An interview with Lily Loveless


Calling all Naomily fans! I am writing a book that explores how and why the Naomi Campbell-Emily Fitch storyline from Skins became an international, pop culture sensation whose popularity and influence exceeds what one would normally expect from a low-budget, post-watershed, teen series produced for a British cable channel. I trace the development of the storyline from its origins in the writers’ room, to the direction and performances that brought it to life, to the media publicity and reception by critics to the online activities of fans who’ve helped to transform a simple love story into the "Naomily phenomenon."

As part of my research, I caught up with Lily Loveless for a chat about acting, Skins, her thoughts on Naomi and the storyline as a whole, behind the scenes scoops and interactions with fans. In short, all things Naomily.

In this exclusive, I’m giving readers a sneak preview of the full interview that will be featured in the book.

Dr. Ann-Marie Cook: You’re on record as being quite a film buff. What do you love about movies?

Lily Loveless: Probably the escapism and that it’s a completely different sort of world where you’re not in your own world anymore. When I watch a film I’m just in there and nothing’s going on around me, it’s only the film. I think it’s just the escapism and you can create whatever world you want in a film. I can’t really explain it, it just makes me happy.

DC: Was there ever a time when you didn’t imagine having a career somehow related to film or television?

LL: No, it was always going to be that. I wanted to be a director. I still do but so many actors go into directing and it’s just like, oh because they’re an actor they think they can direct. I’d love to do it, whether I would or have the guts to, I don’t know.

DC: How did you get involved with the classes at Mountview Academy of Theatre Arts?

LL: I really wanted to get into [acting] and I thought that going to drama classes is the best way to get into it. I didn’t have a clue how to get into it, but I loved it, I loved my teacher and it was a laugh. Some days we’d really learn stuff but most of the time it wasn’t like a serious, ‘I’m an actor,’ sort of place.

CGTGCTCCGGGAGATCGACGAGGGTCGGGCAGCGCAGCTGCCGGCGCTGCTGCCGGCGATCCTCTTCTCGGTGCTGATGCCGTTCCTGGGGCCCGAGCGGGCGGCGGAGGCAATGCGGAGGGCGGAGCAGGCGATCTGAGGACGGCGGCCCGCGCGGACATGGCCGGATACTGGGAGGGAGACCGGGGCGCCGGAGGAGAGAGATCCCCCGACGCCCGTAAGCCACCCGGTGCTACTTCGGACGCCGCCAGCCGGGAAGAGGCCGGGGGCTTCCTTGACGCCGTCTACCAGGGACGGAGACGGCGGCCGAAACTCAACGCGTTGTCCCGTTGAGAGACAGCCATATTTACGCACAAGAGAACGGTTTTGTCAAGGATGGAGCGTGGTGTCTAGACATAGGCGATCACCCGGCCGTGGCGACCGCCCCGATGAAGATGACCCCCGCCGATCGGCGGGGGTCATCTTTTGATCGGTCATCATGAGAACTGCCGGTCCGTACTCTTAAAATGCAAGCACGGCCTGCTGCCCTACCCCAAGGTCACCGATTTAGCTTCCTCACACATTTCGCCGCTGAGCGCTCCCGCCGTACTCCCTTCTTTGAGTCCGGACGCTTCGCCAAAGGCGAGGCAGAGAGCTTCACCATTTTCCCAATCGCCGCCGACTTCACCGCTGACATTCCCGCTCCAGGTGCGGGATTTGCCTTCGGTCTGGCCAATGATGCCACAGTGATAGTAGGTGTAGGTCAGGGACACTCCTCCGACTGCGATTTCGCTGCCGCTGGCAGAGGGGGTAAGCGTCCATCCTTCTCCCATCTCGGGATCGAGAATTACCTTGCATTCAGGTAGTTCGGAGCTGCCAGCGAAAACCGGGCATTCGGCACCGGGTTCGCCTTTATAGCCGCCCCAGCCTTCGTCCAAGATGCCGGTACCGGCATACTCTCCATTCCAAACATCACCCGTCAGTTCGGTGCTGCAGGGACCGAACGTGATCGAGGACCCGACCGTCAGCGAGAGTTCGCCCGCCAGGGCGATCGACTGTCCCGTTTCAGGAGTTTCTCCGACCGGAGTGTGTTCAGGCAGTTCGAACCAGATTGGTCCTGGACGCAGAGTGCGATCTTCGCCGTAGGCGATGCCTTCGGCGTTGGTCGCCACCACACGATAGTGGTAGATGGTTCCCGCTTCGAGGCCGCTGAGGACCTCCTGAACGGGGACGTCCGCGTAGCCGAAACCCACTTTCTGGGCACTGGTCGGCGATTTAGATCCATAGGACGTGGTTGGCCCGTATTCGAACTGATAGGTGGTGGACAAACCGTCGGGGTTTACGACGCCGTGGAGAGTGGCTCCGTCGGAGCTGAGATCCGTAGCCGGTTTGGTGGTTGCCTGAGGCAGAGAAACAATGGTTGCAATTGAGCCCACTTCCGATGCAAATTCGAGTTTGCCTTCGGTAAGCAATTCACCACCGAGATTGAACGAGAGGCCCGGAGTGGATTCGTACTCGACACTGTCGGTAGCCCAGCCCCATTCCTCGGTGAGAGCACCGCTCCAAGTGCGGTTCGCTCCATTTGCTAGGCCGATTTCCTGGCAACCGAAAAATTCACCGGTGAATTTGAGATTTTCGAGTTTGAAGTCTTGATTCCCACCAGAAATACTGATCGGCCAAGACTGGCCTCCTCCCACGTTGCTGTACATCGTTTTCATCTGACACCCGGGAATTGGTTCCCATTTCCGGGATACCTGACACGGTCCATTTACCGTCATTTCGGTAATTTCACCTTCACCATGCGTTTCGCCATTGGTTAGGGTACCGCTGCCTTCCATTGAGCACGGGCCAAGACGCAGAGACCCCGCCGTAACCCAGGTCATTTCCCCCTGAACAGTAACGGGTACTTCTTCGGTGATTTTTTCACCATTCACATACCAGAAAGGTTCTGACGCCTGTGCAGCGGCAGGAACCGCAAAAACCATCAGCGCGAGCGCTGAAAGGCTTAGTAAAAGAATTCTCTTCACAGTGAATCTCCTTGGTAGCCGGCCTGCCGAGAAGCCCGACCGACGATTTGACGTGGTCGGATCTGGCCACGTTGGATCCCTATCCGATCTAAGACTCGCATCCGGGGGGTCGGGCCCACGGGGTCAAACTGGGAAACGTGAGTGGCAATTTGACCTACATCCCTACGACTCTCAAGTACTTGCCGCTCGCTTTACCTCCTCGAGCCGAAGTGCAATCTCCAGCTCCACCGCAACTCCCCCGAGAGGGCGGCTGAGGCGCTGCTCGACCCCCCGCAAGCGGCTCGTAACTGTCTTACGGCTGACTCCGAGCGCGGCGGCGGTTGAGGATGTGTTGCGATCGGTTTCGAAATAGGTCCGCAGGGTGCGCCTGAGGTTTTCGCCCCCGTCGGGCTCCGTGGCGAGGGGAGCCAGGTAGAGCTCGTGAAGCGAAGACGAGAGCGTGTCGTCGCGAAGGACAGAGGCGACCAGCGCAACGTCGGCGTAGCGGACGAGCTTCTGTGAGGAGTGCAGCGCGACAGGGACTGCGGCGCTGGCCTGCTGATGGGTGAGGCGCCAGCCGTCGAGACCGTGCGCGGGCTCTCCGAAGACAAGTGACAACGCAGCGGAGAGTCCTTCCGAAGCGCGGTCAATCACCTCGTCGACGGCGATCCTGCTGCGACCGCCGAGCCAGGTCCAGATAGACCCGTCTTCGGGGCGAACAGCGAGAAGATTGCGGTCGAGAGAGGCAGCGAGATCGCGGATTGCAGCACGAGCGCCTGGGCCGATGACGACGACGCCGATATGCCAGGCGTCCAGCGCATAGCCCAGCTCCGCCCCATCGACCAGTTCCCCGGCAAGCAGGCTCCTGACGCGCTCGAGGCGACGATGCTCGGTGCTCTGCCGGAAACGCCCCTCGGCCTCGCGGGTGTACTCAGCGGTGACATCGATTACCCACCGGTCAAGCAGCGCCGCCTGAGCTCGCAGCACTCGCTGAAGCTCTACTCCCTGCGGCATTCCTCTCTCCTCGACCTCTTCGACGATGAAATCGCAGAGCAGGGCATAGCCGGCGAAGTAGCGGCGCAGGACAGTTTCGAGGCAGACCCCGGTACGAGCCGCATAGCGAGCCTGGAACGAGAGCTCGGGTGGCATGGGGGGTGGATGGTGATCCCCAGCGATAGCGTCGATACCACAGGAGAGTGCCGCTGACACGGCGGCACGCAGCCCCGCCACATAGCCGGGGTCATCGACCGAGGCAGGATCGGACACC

DC: Did it help at all to shape your technique as an actor?

LL: It didn’t really; nothing did. I mean I’ve always done drama out of school but none of the classes I did were specifically training. They were just kids’ sort of drama classes. I don’t really have any technique, and if I do, they came from my drama A Level, which I didn’t really enjoy. It was just loads of written work about plays I didn’t care about. Maybe if we were studying plays I really loved, I would have done better and enjoyed it more. But I had to study plays I didn’t care about and then we had to write plays ourselves and perform them and I didn’t enjoy it at all.

DC: What did you see as the advantage of going straight into work as opposed to going to university or drama school?

LL: Well, I didn’t really think about that because I never wanted to go to uni and I’m still thinking about drama school. But I don’t know, and I think if you’re not sure you shouldn’t go because it’s such a huge commitment. I don’t think you can teach people how to act. I think you can learn a lot of techniques but I don’t really want to go and learn techniques for three years when I can pick them up on the job. I didn’t really make a conscious decision to go straight into working because it doesn’t work like that. If you get a job, you’re lucky, and I just took it and I just carried on from there.

DC: What was the short film you did before Skins?

LL: That was when I was at another little drama club just down the road from my house. The drama teacher basically said, "Do you want to have a little part in this short film?" and I was like "Yeah, alright!" And that was sort of the first time I’d been in front of a camera. But it wasn’t a major thing, it was just a sort of low budget, little arty film. I was only like 14 when I did it, so it was just a sort of fun thing that I did one weekend. I had like one line and I was just one of the girls who fancied this boy, so that was about it.

More you may like